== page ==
kristen b ♡

    i had no idea what to expect from this other than one panel of warren that’s in issue 6 i think, but i wasn’t disappointed at all! i thought this story is very intriguing and this is a good set up for a volume one. it’s not overly action packed and it’s not overloaded with new information, which i think is good for a volume one. but i found its lacking in backstory of what happened with magneto, emma, cyclops and magik. also there are times when the time jumps are confusing.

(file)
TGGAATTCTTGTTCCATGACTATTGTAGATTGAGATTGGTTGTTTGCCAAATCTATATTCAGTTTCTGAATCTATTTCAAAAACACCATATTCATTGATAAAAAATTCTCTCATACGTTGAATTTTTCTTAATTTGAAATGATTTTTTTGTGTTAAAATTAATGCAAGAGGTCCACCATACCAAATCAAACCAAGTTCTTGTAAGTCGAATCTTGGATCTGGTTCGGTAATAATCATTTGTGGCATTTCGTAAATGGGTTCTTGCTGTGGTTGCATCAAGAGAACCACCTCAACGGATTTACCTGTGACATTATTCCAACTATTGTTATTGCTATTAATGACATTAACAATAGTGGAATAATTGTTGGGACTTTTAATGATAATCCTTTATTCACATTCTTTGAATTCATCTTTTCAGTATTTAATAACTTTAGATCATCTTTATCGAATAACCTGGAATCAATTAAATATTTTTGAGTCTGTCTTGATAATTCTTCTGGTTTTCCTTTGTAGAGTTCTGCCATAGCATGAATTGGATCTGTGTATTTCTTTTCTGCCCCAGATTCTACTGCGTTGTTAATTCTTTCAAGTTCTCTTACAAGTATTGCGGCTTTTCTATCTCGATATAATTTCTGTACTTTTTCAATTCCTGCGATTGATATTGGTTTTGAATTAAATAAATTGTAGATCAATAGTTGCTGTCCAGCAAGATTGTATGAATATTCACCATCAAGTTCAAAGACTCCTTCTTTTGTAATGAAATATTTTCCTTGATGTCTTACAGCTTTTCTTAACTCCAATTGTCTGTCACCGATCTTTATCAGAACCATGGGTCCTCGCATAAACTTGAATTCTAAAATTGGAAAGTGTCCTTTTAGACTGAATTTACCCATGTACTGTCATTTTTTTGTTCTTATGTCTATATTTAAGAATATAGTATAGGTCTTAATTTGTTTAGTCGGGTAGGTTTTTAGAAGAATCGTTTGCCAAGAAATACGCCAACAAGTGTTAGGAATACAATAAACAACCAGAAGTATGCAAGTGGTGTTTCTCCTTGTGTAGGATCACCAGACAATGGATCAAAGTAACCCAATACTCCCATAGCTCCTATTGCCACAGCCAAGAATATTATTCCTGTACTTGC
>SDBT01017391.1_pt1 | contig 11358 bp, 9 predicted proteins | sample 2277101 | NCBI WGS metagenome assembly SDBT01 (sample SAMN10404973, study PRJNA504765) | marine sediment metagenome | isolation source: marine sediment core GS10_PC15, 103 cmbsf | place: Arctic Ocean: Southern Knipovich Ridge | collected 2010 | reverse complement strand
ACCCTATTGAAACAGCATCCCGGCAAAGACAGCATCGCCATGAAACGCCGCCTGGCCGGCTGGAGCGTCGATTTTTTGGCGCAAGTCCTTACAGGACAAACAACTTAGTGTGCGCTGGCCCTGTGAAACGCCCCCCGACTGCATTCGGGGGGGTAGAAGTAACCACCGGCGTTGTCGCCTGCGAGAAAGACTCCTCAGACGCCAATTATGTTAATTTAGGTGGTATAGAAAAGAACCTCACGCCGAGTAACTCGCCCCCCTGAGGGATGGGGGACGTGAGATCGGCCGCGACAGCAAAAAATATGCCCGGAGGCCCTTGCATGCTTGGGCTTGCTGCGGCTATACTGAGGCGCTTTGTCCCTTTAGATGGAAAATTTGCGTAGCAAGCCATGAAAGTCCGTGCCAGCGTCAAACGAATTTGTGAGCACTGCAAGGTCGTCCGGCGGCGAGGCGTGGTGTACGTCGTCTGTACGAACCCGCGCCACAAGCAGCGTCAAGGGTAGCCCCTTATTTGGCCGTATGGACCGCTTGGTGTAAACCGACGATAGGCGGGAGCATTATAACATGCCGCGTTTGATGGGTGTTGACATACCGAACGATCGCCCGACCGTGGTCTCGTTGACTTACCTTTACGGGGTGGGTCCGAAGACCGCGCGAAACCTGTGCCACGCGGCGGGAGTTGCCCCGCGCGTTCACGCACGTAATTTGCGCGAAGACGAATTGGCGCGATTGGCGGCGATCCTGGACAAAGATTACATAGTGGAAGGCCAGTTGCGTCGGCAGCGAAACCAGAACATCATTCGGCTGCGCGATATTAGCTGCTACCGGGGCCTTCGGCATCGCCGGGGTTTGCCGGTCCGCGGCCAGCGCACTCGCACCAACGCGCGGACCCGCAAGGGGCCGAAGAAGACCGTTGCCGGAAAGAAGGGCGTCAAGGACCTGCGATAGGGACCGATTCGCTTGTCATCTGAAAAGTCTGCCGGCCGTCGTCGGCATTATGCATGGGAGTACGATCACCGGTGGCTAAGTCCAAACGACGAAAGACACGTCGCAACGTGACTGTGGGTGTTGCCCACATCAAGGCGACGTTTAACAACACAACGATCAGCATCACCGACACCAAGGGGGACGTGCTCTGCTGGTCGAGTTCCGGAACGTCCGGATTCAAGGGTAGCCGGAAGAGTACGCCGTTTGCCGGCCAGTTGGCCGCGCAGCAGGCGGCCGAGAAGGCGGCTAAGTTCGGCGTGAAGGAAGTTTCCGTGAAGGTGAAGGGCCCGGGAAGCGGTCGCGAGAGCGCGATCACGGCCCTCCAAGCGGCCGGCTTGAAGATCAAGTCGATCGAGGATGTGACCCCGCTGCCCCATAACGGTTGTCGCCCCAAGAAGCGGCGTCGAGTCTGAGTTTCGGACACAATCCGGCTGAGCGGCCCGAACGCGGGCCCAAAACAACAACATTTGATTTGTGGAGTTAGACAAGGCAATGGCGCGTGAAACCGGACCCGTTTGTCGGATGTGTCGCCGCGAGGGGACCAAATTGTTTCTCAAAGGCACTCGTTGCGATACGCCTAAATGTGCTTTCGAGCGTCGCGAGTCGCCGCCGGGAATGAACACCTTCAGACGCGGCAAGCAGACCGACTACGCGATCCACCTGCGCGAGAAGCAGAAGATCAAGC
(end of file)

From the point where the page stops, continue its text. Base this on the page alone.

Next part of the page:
8. 4 out of 5

    Lᴀʏᴀ Rᴀɴɪ ✦